Council refuses to hear delegation

Dunnville Chronicle: KAREN BEST - August 15, 2008

Janet Fraser cannot remain silent and will step forward to ensure Haldimand County residents have the information they need on energy generation options.

If anything, her resolve was strengthened after Haldimand County council rejected her request to make a presentation in opposition to a nuclear power. Two earlier requests were turned down.

At their Aug. 5 committee meeting, five council members voted to deny Fraser a chance to speak to them. Coun. Lorne Boyko and Mayor Marie Trainer voted against the refusal.

A member of the Grand Erie Energy Quest (GEEQ), Fraser said the group will host an energy symposium tentatively scheduled for early November. It was in the works long before council's decision last week.

"We felt we have to do what our council is not doing," said Fraser who lives in Cayuga. "The most important thing is for Haldimand County residents to be informed."

The symposium will be an opportunity for public discussion on energy options including nuclear power, coal fired generation and renewable sources.

Haldimand-Norfolk MPP Toby Barrett was invited to meet with the group and agreed to facilitate the symposium which will be similar to one he presented last year. Energy organizations will register through his office and a committee will decide who will speak at the meeting. He said the forum will be neutral and objective.

Because energy generation and production is of interest to people in Haldimand and Norfolk Counties, he said the symposium will probably take place in Jarvis. It's important to get people from both counties in the room, he said. His legislative assistant, Rob Willett, will manage the event.

Even though the Grand Erie Energy Quest was organizing their own public meeting, members fully expected that Fraser would be allowed to speak to council. Shocked and disappointed at the news, she learned a week ago that council decided her presentation was not necessary at this time.

"I find it hard to believe a council would refuse to hear a citizen's input on something so important for this area," she said this week. "It's just mindboggling...I feel we have no representation or voice."

She pointed out that Norfolk County council allowed delegations and that Hamilton council listened to a few speakers who wanted Hamilton declared a nuclear-free zone.

In June, Coun. Lorne Boyko raised the issue of delegations on items not included in the agenda. At a council meeting that month, council agreed to hear developer Jamie McMaster's presentation on Six Nations acquisition of land and the impact on the municipality's tax base. The issue was not part of the agenda. Similarly a nuclear power plant application has not been on the agenda but council did pay for part of an economic impact study of a plant and received the findings at a meeting.

In the past, non-agenda related delegations have been allowed. In 2004, George Roik of Dunnville spoke to council about a forensic audit of county finances.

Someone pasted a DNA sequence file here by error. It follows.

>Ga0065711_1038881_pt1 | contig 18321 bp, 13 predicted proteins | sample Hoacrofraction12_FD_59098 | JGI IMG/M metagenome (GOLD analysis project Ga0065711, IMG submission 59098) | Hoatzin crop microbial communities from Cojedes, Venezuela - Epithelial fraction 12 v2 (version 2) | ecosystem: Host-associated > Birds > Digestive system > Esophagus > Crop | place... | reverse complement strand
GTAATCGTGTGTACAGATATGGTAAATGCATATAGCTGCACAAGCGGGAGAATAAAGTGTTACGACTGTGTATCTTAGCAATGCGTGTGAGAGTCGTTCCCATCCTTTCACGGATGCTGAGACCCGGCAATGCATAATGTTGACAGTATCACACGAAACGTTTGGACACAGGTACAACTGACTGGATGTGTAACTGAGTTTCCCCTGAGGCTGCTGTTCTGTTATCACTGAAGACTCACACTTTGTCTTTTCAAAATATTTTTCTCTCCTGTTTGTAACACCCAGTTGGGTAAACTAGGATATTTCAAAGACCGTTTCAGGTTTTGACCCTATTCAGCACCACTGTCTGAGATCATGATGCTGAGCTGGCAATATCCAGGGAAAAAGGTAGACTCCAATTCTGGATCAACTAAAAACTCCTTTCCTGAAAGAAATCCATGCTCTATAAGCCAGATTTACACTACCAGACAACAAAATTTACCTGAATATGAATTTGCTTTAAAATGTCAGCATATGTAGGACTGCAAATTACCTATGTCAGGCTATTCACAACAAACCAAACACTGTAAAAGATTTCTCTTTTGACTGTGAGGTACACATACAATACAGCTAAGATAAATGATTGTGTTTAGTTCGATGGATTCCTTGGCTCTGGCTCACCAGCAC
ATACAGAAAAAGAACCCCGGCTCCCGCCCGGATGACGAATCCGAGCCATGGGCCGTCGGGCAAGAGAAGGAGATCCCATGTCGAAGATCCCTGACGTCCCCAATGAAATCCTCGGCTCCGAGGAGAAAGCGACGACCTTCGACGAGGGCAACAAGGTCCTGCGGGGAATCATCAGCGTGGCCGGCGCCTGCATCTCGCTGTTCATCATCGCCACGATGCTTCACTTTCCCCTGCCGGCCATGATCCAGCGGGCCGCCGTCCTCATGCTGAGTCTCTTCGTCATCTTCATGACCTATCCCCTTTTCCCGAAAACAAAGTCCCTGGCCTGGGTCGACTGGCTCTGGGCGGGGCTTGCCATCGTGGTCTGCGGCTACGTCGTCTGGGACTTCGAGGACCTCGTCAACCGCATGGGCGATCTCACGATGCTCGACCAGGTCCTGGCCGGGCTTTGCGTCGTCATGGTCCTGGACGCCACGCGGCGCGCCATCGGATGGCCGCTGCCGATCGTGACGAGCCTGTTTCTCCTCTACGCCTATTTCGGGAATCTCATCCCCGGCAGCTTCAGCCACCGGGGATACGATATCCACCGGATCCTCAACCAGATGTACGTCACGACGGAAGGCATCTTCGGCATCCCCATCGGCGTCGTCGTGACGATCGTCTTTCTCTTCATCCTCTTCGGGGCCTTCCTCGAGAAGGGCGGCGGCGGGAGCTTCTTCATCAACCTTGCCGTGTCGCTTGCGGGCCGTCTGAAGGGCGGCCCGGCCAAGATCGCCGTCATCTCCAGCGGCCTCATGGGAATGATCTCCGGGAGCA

As a result of Boyko's insistence, Fraser's request was scheduled for discussion at the Aug. 5 meeting.

During discussions that day, Coun. Tony Dalimonte said he regretted that council allowed McMaster's delegation and said that council should have had copies of his presentation prior to it being made.

Dalimonte, who is chair of the planning committee, said the county would hold a public meeting as required by Ontario law if a planning application for a plant came forward. He also thought council had previously agreed to holding one or more meetings in different county locations if a nuclear plant was proposed. While not in favour of hearing Fraser's delegation, he did say letters to the clerk would be okay.

Coun. Don Ricker also supported holding two open houses on such a large issue as a nuclear power plant. In January, the Dunnville autodrome public meeting drew a large audience and provided an opportunity for input, he added.

Coun. Buck Sloat noted that public meetings are part of the environmental assessment process.

"We encourage people not do special presentations," said planning and economic development general manager Craig Manley. "The county will have large meetings when required."

Last year at a few public meetings, Bruce Power president Duncan Hawthorne spoke about the benefits of having over $3 billion invested in a nuclear plant in the Nanticoke industrial park. Economic impacts would include 1,200 jobs, over $2 million in property taxes and at least $180 million injected into the local economy, he stated.

Before a plant can even be considered, three years would be spent on $20 million environmental assessment.

No project is underway in Haldimand County, according to Steve Cannon, media relations manager for Bruce Power.

Even so, a plant in the municipality has not been entirely ruled out.

"There's always an interest in Nanticoke," he said. "People have expressed an interest in forward looking and planning in the community... As long as that interest remains, it will always be an area of interest (for Bruce Power)."

If an environmental assessment is launched in Haldimand County, full public consultation and input gathering will be part of the process, noted Cannon.

Other projects are presently on the books for Bruce Power. Feasibility studies are underway in Saskatchewan and Alberta and as are environmental assessments on reactor refurbishment and new reactor construction at the BruceAand Bpowergeneratingstations in Tiverton, Ontario. On the shores of Lake Huron, the plants are located between Kincardine and Port Elgin.

Article ID# 1157760

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